The Western Australian Alliance to End Homelessness (Alliance), the Western Australian Council of Social Service (WACOSS) and those with lived experience came together to discuss the current state of charity food distribution for people experiencing homelessness in Perth.
The impetus for the forum came from a previous meeting of people with lived experience of homelessness expressing concern about the various aspects of food distribution to the homeless in the Perth Metropolitan Area. At that initial meeting it was discovered WACOSS had carried out extensive work on the various aspects of food relief and distribution including a Code of Practice and a Lived Experience Partnership Framework.
Upon learning this the Alliance combined with WACOSS to present a forum through Leela James, Coordinator, Community Relief and Resilience. The forum also heard from Associate Professor Christina Pollard, Curtin University School of Public Health. Dr Pollard has a background in researching approaches to improving nutrition for population groups who are vulnerable due to their social or economic circumstances.
To ensure that the lived experience remains our primary focus, Joshua Serafini agreed to present and brought his unique perspective to the gathering. Having once been the recipient of free meals, he now prepares and cooks over 100 meals for those currently experiencing homelessness at least three times a week from a commercial kitchen located within the George Burnett Leisure Centre in Karawara.
Given that COVID-19 social distancing requirements were still in place the forum was attended by many in the room and via Zoom. Over 20 people attended in total mostly with a background in food provision and an interest in food relief.
John Berger, Executive Officer provided the context of holding the forum, introduced the panel and facilitated the discussion after the presenters spoke. The general discussion focussed on how we can encourage and improve standards and how we can achieve this through localised collaboration and participation of all stakeholders.
In her presentation Leela ran through a condensed version of the WA Food Relief Framework which has mapped the charity food system. It highlighted that most of the charity food relies on surplus commercial product and this was stretched when COVID-19 hit.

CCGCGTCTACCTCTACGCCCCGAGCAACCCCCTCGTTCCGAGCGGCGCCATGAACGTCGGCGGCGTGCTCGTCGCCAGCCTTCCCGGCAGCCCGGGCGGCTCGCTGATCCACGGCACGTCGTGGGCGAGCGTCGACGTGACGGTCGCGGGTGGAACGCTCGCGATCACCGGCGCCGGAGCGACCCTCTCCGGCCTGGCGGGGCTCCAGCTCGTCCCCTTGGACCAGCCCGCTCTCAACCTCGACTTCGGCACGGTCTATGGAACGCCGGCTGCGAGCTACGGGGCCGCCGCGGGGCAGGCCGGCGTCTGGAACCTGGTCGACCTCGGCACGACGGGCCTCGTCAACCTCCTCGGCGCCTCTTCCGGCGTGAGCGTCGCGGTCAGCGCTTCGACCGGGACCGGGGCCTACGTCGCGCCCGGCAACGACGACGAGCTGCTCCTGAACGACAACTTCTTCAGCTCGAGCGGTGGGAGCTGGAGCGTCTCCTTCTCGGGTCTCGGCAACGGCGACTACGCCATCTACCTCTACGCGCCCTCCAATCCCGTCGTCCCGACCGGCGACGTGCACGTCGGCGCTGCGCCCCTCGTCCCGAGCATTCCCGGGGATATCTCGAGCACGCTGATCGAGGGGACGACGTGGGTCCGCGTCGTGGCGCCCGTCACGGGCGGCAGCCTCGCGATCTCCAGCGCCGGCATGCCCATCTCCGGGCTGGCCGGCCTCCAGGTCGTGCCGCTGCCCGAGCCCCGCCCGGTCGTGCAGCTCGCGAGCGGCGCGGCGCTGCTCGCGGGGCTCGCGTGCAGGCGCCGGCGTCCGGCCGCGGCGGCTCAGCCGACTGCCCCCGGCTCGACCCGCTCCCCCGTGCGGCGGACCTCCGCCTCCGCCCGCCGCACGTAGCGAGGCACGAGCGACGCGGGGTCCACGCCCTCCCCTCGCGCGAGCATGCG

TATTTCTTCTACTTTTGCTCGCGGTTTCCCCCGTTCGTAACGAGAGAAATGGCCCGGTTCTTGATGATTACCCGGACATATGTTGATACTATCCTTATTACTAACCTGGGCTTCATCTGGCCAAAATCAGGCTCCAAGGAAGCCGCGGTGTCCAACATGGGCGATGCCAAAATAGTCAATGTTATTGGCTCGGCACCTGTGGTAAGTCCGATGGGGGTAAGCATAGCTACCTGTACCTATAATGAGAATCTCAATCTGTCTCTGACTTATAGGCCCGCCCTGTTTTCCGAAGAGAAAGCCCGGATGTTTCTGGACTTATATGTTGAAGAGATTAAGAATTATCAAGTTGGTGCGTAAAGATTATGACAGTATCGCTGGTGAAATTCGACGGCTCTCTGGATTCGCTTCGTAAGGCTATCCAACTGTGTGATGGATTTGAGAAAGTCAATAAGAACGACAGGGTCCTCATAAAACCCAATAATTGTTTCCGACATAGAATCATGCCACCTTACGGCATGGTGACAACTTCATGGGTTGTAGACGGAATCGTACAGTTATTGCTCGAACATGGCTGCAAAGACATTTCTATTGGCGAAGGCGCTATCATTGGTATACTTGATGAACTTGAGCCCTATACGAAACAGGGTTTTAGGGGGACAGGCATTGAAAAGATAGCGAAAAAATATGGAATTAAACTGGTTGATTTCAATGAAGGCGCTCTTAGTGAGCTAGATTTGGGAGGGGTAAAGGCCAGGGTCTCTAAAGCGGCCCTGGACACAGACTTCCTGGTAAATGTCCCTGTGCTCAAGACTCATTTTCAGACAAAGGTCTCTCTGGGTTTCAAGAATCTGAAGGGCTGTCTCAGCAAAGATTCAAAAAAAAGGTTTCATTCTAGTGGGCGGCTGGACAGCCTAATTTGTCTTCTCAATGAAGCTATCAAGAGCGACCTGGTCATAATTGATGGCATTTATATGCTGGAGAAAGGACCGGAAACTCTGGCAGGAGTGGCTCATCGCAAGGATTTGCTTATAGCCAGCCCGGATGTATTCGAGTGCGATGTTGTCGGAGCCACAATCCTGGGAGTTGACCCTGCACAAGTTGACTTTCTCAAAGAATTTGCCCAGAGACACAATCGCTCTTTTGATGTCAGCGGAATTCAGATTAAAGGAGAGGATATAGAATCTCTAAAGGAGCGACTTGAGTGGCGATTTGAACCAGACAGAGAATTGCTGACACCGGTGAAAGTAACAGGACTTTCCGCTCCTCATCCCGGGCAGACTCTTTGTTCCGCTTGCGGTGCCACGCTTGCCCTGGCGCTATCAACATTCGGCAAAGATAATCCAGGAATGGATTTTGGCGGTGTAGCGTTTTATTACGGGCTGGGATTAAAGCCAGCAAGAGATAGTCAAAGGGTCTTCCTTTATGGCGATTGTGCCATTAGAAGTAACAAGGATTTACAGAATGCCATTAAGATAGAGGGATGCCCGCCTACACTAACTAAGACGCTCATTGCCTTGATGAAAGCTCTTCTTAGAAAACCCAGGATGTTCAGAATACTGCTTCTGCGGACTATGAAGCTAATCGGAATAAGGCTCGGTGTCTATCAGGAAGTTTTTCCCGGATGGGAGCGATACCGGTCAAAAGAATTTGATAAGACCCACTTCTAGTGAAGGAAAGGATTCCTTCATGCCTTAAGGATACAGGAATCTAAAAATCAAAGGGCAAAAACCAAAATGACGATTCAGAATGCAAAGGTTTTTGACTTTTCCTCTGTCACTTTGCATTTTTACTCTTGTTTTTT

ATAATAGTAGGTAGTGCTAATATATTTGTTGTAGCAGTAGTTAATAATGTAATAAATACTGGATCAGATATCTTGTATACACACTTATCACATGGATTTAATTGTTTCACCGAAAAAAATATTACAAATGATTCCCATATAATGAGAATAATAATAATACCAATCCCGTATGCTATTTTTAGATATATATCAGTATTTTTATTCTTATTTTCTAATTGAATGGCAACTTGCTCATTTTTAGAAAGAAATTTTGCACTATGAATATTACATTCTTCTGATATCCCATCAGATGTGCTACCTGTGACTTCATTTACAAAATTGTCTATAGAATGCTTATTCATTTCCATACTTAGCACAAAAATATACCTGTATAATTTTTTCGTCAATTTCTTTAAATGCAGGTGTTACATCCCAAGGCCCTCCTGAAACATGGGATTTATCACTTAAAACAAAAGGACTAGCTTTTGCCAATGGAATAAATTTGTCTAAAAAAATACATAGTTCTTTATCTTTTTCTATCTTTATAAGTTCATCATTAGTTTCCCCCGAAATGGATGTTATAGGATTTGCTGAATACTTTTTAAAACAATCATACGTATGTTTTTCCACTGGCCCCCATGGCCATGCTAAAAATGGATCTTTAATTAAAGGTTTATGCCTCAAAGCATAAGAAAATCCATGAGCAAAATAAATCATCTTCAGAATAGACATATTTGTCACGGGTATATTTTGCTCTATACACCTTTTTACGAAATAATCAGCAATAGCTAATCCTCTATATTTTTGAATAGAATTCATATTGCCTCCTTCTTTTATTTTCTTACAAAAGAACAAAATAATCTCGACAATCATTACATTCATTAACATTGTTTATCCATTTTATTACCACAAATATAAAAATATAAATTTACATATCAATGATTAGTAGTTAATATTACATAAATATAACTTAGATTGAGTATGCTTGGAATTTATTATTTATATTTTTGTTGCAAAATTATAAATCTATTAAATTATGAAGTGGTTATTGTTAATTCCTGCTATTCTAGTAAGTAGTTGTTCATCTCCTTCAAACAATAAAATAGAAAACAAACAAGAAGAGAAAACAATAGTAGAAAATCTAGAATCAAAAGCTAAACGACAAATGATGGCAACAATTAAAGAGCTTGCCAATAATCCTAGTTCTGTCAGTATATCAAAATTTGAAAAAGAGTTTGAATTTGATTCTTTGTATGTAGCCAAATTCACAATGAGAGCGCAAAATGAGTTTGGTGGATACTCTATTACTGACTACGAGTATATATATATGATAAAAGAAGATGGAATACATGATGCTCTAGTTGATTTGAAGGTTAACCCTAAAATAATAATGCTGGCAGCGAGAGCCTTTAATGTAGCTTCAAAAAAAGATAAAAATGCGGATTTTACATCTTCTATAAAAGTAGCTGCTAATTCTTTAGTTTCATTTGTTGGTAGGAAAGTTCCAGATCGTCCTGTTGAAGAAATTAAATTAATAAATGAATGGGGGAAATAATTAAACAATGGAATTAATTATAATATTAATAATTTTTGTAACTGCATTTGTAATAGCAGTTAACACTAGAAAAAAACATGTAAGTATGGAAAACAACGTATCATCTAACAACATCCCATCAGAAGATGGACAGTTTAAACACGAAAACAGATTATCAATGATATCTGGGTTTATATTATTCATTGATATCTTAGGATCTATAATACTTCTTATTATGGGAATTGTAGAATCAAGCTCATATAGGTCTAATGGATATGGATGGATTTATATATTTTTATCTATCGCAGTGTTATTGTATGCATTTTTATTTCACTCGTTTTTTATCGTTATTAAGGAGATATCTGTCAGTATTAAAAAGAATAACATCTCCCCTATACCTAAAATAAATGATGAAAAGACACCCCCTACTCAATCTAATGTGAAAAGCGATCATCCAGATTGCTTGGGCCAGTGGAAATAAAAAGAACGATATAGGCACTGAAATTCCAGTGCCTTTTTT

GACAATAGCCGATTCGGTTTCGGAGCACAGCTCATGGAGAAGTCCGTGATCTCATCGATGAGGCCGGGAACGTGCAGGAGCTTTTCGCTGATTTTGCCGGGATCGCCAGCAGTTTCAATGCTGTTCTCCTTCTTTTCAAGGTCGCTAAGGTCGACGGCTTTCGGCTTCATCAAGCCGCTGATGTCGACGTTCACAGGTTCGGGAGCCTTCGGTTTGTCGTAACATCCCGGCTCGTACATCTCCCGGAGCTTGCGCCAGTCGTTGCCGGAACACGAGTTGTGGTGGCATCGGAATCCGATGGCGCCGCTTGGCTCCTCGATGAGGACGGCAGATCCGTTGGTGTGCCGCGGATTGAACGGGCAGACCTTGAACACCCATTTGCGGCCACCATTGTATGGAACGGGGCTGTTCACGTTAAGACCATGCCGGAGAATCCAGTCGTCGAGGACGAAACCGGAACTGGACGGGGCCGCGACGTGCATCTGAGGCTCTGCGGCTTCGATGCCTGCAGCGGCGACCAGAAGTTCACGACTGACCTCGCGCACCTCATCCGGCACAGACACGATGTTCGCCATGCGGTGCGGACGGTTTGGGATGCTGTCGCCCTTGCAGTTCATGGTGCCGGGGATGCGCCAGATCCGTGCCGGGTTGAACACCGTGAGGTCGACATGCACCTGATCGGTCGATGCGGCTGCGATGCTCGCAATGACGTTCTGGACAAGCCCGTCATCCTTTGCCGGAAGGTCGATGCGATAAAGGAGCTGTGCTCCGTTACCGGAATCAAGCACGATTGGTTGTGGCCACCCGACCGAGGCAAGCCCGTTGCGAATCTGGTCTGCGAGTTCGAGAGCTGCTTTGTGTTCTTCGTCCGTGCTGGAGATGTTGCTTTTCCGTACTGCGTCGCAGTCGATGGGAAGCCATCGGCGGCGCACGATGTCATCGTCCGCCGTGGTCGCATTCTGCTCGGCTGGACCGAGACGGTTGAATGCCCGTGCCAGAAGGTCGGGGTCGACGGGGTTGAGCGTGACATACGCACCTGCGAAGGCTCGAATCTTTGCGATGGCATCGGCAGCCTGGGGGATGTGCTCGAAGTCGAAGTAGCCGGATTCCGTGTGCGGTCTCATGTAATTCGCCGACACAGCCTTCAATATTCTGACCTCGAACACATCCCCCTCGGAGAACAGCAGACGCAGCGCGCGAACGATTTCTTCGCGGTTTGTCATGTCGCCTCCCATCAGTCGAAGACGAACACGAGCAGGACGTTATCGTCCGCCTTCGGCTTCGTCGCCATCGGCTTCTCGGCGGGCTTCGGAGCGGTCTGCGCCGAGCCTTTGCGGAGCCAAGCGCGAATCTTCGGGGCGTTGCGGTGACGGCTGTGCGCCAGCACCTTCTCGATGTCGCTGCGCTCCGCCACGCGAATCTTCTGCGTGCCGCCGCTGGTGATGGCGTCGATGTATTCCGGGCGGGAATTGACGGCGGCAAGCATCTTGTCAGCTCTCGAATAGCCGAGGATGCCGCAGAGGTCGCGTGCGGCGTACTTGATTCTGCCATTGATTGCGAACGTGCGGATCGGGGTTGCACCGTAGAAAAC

“When the panic buying bought up the stock there was a real struggle to secure charity food supplies,” said Leela.
The report is extensive and identifies food relief providers throughout the State and how food relief recipients and stakeholders can work together more effectively.
Dr Christina Pollard spoke about her interest in the homelessness nutritional space thanks to the humble meat pie. It was a query put to the public health nutritionist about the nutritional value of a meat pie and its suitability to be served in soup kitchens.
Her reply was, “it depends” based on the context, who it is for, what the needs are and many other factors. Dr Pollard continued to look at the issue of the needs of disadvantaged Western Australians taking on the experiences of not only people living on the streets but from the people who supplied the food. As a result of this research and her structured interviews of over 100 people Dr Pollard discovered the food supply was largely insufficient and inappropriate.
“Food for food relief being tied to food waste and redistribution is not going to fix this because when organisations negotiate to get food it often comes with a whole pile of junk food as well … it doesn’t support the people who are using the services,” said Dr Pollard.
“There needs to be really strong advocacy around pushing back and separating a dignified response to food insecurity from the waste response to Australian food and there are ways to do that.”
During the discussion Joshua Serafini outlined how donations can impact on standards.
“People come from a really good heartfelt place when they try to donate (food) however, sometimes it is not what we need or what’s needed for the execution of high standard of meals,” he said. “Everybody is very picky and choosy these days and they want to be able to have choice and freedom and variety in this area. Whether it is a cooked meal, vouchers or food hampers.”
Leela James is keen to hear from anyone who has further questions or would like to learn more about the Food Relief Framework and how they can connect with others. Her email is email@example.com.